| Rift Valley Travel LimitationsThe disruption in January has made REAP concentrate on in-depth discussion with many who have been keen to seek out Roger’s advice and discuss ideas.This has been particularly the case with those who work in Sudan or who are looking to expand into the use of natural medicines.Restrictions on travel have also allowed the team more time to put new ideas down on paper and produce the much needed literature to convey them to a wider audience.In mid- March Roger was once more able to visit the work in Kisumu.
Much has now returned to normal in the Kisumu area and the people are positive about the future:
The REAP team has been wondering how to use their emphasis on stewardship and Kingdom teaching to enable the work to impact more positively on, and progress within, the current situation.
REAP continues to extend it’s teaching to explain simple methods of sustainable improvement in the use of agriculture, cooking methods, nutrition and natural medicines, largely through African Christian churches. Many churches are entering into a time of reflection and prayer, facing the difficulty that they have become tribal institutions.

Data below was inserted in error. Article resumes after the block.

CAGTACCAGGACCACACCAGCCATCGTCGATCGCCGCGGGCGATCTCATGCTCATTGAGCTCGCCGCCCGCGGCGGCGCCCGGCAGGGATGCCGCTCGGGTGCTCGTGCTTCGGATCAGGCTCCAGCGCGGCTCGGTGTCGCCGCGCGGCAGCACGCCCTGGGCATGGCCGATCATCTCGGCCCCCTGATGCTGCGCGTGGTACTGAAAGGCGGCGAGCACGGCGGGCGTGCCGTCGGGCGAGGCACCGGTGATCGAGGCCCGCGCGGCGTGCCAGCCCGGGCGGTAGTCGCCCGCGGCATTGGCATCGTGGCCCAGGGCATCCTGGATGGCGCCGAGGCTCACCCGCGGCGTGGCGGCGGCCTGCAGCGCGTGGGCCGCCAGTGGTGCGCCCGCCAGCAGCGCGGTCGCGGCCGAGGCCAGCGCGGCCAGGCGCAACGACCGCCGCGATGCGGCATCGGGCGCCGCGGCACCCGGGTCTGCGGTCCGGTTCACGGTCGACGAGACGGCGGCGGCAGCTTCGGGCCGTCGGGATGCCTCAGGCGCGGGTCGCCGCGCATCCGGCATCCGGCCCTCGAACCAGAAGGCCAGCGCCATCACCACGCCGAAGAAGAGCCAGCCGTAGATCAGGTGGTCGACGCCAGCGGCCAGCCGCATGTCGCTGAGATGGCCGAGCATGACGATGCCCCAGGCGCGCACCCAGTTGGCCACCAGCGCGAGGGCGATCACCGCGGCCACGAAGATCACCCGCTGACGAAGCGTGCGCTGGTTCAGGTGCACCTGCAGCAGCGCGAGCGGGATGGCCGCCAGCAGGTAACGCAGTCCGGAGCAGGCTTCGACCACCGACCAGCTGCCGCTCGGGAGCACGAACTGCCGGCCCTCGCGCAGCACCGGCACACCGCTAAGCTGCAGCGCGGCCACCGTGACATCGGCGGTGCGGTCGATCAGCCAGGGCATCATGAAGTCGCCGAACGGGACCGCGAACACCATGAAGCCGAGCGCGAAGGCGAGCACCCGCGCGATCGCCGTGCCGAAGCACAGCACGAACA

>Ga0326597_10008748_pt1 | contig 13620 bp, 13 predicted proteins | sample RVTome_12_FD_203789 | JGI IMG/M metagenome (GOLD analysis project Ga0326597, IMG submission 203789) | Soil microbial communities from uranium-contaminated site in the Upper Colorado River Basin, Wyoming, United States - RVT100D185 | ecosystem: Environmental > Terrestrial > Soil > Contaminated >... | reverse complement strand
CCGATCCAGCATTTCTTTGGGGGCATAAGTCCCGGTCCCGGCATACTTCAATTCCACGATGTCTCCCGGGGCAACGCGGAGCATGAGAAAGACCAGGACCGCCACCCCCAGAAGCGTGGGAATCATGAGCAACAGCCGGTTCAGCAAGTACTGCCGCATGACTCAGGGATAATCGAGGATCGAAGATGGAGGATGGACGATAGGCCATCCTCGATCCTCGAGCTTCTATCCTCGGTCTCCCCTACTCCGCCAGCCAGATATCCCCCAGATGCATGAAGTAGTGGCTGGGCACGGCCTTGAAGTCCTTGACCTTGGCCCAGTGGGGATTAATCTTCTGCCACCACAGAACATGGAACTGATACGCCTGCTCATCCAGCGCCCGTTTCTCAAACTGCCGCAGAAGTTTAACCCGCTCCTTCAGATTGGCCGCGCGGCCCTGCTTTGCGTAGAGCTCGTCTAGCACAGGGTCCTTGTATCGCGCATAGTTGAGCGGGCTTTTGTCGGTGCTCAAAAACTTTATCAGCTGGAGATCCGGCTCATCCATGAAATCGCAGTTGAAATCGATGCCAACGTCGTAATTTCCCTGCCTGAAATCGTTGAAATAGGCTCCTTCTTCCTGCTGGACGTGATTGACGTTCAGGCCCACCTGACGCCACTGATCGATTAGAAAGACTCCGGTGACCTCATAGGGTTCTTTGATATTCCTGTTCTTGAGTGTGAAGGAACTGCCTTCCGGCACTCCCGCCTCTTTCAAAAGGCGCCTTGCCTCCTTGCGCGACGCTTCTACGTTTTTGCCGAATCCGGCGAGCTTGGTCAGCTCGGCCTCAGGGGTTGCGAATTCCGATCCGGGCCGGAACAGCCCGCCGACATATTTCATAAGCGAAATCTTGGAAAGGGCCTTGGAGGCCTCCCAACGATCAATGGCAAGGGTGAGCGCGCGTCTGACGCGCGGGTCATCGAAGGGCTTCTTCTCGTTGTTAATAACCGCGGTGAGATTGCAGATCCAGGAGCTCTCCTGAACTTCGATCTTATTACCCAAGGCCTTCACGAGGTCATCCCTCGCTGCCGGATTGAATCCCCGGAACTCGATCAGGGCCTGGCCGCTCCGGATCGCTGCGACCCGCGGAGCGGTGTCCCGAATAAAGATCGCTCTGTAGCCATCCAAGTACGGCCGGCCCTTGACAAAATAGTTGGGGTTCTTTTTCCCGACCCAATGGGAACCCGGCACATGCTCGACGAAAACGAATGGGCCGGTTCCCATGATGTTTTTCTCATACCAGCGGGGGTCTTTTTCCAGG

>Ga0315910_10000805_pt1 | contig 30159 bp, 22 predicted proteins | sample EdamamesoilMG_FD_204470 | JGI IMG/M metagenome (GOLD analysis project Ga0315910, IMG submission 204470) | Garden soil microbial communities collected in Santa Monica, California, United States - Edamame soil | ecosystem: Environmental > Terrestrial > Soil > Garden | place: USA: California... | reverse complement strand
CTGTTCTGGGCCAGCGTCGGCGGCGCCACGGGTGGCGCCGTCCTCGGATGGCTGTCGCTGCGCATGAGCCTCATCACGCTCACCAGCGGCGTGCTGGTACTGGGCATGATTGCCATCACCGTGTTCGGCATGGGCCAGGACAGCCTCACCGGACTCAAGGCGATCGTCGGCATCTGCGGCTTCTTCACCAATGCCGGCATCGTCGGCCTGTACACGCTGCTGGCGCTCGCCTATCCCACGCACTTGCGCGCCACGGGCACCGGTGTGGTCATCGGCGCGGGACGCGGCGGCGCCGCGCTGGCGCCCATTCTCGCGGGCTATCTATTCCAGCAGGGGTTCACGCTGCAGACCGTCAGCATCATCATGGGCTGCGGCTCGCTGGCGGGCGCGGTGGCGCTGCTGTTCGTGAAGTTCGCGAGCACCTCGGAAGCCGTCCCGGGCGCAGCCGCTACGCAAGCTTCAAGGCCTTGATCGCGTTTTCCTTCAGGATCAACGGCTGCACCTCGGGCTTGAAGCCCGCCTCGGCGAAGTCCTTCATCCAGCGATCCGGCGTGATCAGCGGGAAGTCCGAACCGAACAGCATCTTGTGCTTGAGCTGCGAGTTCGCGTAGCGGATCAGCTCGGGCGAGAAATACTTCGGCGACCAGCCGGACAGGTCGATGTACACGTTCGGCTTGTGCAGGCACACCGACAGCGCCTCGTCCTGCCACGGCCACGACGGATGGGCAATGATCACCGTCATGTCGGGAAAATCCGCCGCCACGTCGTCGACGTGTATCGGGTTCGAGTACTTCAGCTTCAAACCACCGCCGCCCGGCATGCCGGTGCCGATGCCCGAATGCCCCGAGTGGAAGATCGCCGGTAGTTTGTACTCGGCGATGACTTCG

REAP’s focus on Kingdom values is ideally positioned to give a renewed vision which extends beyond the message of salvation to a balanced holistic emphasis.
The herb garden at the back of the REAP office in Nairobi.
This is Rosalia at the Nairobi office when she managed to fly down for her monthly report in February.
This is a picture of Anne, who works in REAP’s Nairobi office.